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12.17.2019 Legal News

Unlawful Detainer in Federal Court? It’s Not as Far Fetched as You Think.

In the wake of the Supreme Court of Virginia’s decision in Parrish v. Fed. Nat’l Mortg. Ass’n, 292 Va. 44, 787 S.E.2d 116 (2016), foreclosure purchasers have faced increasing difficulty evicting borrowers who remain in the house.  Post-sale evictions in Virginia are accomplished by a statutory action called unlawful detainer.  An unlawful detainer may be filed in a Virginia general district court, which is a court of limited jurisdiction where the eviction process is relatively quick and inexpensive.[1]

In Parrish, however, the Supreme Court of Virginia ruled that because a general district court lacks jurisdiction to decide the validity of a foreclosure purchaser’s title (as opposed to its right of possession), that means the court loses jurisdiction over an unlawful detainer when a defendant raises a “bona fide” challenge to the foreclosure purchaser’s title.  For the Parrish majority, this poses no problem because the foreclosure purchaser remains free to “seek appropriate remedies in the circuit court under its original jurisdiction.”[2]  The problem, of course, is that prosecuting an unlawful detainer in a Virginia circuit court can easily take more than one year (file to trial), depending on the court.  The process also involves more expense given the opportunity for full discovery and motions practice that is afforded in a Virginia circuit court as opposed to a general district court.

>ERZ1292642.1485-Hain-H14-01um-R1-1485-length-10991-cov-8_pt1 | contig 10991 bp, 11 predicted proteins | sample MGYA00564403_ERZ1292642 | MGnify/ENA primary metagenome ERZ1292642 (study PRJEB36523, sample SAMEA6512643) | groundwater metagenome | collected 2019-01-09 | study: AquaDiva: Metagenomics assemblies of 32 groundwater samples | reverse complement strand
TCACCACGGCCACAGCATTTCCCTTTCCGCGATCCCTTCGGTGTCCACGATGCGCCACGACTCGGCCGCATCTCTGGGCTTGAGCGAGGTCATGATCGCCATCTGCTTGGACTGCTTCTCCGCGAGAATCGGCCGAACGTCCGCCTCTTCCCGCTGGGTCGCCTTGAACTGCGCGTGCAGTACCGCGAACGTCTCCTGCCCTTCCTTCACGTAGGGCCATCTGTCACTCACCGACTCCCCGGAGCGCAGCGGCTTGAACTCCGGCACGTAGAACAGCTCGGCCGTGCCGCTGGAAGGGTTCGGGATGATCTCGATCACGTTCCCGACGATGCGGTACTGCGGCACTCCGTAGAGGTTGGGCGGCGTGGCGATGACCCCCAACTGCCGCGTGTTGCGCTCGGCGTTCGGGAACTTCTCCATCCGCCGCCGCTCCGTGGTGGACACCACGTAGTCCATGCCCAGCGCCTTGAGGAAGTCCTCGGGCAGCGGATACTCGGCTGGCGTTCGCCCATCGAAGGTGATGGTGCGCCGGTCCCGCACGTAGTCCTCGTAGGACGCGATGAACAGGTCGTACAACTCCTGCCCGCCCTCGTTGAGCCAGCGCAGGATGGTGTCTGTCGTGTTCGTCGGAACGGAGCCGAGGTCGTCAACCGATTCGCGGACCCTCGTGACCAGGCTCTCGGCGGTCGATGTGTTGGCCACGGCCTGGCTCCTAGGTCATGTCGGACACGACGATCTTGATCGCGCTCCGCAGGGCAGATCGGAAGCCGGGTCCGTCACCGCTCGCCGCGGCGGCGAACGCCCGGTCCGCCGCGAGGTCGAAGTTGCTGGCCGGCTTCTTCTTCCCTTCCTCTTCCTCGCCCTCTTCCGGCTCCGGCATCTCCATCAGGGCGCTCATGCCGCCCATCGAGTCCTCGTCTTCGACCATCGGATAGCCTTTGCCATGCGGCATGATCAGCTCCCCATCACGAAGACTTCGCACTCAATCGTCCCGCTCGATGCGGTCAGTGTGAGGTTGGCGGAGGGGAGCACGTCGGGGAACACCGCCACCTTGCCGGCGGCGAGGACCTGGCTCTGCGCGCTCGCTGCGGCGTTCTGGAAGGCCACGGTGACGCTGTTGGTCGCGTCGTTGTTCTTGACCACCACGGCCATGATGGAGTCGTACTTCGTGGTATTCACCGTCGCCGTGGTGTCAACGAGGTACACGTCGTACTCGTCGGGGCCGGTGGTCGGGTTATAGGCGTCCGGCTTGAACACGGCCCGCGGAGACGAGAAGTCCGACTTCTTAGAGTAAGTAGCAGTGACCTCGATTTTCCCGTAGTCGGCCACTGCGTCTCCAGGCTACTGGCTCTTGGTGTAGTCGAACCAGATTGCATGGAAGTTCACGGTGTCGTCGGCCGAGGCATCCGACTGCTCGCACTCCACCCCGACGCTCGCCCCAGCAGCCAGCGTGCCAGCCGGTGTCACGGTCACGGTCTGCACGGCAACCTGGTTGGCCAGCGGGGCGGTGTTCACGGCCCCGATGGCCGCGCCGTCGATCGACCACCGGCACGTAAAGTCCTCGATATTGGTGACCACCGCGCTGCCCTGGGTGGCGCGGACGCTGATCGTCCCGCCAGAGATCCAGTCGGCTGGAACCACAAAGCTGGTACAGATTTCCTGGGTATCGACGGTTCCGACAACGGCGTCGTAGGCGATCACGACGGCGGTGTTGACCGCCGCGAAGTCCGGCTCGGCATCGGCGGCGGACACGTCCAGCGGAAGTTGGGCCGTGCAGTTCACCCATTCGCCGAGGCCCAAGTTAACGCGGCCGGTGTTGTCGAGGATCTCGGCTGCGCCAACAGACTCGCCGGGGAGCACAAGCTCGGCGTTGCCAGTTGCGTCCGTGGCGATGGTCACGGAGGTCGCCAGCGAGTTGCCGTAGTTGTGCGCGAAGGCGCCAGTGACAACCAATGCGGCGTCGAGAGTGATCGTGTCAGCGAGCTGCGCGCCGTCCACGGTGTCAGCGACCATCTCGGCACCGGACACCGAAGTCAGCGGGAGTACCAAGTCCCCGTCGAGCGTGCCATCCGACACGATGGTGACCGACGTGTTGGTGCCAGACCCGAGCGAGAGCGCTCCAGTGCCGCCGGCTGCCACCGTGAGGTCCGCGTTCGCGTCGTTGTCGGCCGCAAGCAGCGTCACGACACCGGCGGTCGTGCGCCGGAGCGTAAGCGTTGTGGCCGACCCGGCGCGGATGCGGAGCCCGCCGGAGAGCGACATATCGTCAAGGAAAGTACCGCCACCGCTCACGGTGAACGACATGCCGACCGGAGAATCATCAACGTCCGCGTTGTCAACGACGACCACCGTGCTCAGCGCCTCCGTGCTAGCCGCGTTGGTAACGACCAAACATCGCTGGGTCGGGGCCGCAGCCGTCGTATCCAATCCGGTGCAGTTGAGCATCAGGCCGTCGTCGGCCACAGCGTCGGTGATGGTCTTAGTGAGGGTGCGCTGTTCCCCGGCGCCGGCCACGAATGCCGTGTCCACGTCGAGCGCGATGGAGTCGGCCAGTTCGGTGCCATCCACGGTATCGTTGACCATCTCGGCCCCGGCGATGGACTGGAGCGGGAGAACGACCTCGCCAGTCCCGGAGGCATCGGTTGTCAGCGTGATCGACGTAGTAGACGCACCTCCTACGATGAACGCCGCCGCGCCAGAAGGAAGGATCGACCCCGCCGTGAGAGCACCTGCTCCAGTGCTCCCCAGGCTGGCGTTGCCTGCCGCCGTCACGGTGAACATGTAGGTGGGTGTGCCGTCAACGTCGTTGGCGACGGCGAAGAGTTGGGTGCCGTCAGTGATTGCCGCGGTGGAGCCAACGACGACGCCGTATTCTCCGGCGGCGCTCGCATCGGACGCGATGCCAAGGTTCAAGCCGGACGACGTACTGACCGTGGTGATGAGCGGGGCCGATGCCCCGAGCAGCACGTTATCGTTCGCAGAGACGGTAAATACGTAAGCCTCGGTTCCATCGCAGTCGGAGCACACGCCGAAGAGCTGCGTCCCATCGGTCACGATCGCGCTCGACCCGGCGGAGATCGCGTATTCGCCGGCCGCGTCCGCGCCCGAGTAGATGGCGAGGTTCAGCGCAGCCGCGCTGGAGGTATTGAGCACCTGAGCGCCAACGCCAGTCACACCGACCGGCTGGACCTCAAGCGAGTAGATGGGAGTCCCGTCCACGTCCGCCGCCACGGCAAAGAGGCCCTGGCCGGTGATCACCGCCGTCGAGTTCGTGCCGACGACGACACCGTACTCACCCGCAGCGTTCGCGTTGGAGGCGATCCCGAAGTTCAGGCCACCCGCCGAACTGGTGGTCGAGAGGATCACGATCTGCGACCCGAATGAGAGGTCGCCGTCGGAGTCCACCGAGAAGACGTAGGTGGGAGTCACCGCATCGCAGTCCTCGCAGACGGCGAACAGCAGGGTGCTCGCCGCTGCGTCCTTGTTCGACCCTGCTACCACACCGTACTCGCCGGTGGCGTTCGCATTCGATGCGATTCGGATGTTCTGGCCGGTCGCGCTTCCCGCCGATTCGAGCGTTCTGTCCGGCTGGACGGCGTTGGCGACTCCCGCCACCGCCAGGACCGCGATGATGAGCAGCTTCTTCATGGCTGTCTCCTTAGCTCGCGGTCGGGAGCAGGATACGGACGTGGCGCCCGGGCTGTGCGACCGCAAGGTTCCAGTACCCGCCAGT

For out-of-state foreclosure purchasers confronted with a holdover borrower who has asserted a title defense, one solution may be to file an unlawful detainer in a federal district court under its diversity jurisdiction.[3]  Federal district courts sitting in Virginia, particularly the U.S. District Court for the Eastern District of Virginia, a/k/a the “rocket docket”, operate at a quicker pace than Virginia circuit courts.  While federal court litigation also entails full discovery and motions practice, pre-trial summary judgment is more readily available.  On the right facts, an out-of-state foreclosure purchaser can realistically expect summary judgment within six months of filing its complaint in federal court.  Once summary judgment has been granted, the federal court, just like a Virginia circuit court, can order the clerk to issue a writ of possession to be executed by a U.S. Marshal as opposed to a Virginia circuit court sheriff’s deputy.[4]     

[1] Va. Code § 16.1-77(3).

[2] Parrish, 292 Va. at 53, 787 S.E.2d at 122.

[3] 28 U.S.C. § 1332(a) (providing for the federal district’s original jurisdiction where the amount in controversy exceeds $75,000, exclusive of interest and costs, and the parties are citizens of different states).

[4] See Fed. R. Civ. P. 64(a) (“throughout an action, every remedy is available that, under the law of the state where the court is located, provides for seizing a person or property to secure satisfaction of the potential judgment”); Fed. R. Civ. P. 70 (“On application by a party who obtains a judgment or order for possession, the clerk must issue a writ of execution or assistance”).